This one gets into the biology of extinction, especially in comparison to its presence in broad, pervasive popular culture and ideology. Rarely has so much been wrongly inferred from so little, and I find I have to teach it from the bottom up, no matter who’s in the classroom. As usual, there are two levels of confusion: the larger, social one, and the within-biology one. I’ll be dealing mainly with the latter, which underwent a serious review right at the time that I was deciding to get into evolutionary biology as a career. If you don’t mind a little support reading, check out Adapt this and New Synthesis zaps.
That’s an easy point to muddle. We belong to a high-risk extinction group by being a big, anatomically-derived social mammal. Among our group, though, H. sapiens was and is less-risk because of its broad geographic distribution and generalist diet and climate tolerance. So if any of us were to make it through the Pleistocene, it’d be that one.
I hope you can see that it’s not a process, or any component in a cycle, or any sort of other systemic phenomenon. It’s an outcome that occurs due to at least one of a huge, uncountable number of completely understandable, physical ways to wind up there. A species’ exact selective history plays into the probabilities, but selection as such isn’t acting as a preventative measure. At the philosophical or narrative level, I stress that a species doesn’t go extinct when it “does something wrong,” or when “it’s just its time to go,” or for anything.
That goes double if you over-interpret the process of selection as being for anything.
One important mental illusion to dispel is the notion of replacement by one’s direct descendant, or the notion that species X “makes way for” or is “beaten out” by the species which has evolved specifically from it.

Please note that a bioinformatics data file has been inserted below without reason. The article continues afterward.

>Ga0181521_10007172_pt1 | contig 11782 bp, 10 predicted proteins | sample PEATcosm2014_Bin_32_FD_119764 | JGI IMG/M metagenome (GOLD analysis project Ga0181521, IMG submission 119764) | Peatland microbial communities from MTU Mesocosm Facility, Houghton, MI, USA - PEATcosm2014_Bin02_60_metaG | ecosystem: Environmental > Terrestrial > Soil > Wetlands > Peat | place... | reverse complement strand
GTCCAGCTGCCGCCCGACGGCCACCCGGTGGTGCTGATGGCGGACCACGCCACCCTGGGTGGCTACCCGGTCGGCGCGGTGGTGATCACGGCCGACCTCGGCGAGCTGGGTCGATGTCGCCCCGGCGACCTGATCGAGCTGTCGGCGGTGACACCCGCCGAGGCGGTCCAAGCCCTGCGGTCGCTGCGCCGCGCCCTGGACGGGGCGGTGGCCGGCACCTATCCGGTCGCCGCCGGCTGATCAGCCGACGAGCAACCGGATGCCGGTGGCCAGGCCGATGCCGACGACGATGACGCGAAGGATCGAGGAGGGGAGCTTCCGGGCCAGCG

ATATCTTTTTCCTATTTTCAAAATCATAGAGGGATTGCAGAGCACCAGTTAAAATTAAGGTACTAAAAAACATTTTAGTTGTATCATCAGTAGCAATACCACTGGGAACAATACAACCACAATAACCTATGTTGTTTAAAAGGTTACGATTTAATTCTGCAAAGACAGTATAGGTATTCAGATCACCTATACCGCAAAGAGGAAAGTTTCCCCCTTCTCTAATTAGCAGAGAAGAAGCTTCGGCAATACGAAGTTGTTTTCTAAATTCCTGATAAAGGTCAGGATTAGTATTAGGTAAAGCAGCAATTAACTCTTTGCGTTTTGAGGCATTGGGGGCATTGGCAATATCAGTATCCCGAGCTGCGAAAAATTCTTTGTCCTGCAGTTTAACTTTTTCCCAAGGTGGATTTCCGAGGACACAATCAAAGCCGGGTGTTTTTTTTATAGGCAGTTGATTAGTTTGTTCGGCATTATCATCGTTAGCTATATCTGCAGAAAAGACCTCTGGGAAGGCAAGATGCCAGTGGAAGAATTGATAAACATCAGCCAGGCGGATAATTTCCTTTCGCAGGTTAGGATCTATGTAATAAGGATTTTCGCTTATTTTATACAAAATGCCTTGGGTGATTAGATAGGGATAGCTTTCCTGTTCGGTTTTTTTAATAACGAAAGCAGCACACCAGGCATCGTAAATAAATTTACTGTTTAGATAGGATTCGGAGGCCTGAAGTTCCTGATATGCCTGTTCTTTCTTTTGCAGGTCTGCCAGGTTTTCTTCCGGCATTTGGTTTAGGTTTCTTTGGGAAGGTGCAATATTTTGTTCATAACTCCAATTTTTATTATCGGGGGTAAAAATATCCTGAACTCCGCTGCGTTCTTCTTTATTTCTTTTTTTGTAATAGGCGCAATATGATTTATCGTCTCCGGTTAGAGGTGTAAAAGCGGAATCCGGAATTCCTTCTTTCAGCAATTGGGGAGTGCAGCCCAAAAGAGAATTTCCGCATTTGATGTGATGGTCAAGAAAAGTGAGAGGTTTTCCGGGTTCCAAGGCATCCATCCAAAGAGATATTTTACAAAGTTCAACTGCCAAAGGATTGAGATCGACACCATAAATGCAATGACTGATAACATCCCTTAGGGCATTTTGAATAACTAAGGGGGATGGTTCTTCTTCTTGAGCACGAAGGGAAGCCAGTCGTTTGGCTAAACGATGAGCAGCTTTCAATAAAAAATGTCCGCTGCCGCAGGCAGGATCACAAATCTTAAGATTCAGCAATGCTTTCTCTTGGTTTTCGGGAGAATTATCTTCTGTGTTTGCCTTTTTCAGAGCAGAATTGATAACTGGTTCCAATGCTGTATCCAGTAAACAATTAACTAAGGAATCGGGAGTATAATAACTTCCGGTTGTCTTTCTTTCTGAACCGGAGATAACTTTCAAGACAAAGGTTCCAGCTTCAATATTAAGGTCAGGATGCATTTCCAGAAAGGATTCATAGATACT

But even if extinction isn’t about direct descent-and-replacement, isn’t it about the stronger species surviving? Nope. I know why people held onto that, though – natural history does offer a couple of cruel traps to lead you that way if you’re inclined.
That needs a bit of clarifying – the interaction between northern and southern mammals of the Americas should get a post of its own and I don’t mean to say there was no competition in the community-ecology sense of the term. However, it was an event of mammalian history, not a defining or archetypal one.
Community ecology is endlessly fascinating and endlessly aggravating; its practitioners seemed bound and determined to arrive at non-contingent models for exactly what would happen, always. The “superior species prevail” model was well-established a century ago when Georgy Gause ran his test-tube bacterial trials and posited the concept of competitive exclusion, and the concept stuck hard. Even when field research suggested that overlapping species with similar resource needs tend to spread out into mosaic distributions rather than battle it out to the finish, and also that actual competition was not the likely mechanism leading to those distributions, the textbooks wouldn’t let it go. (here – see how tentative and hesitant the challenge is)
Now for the two types of extinctions: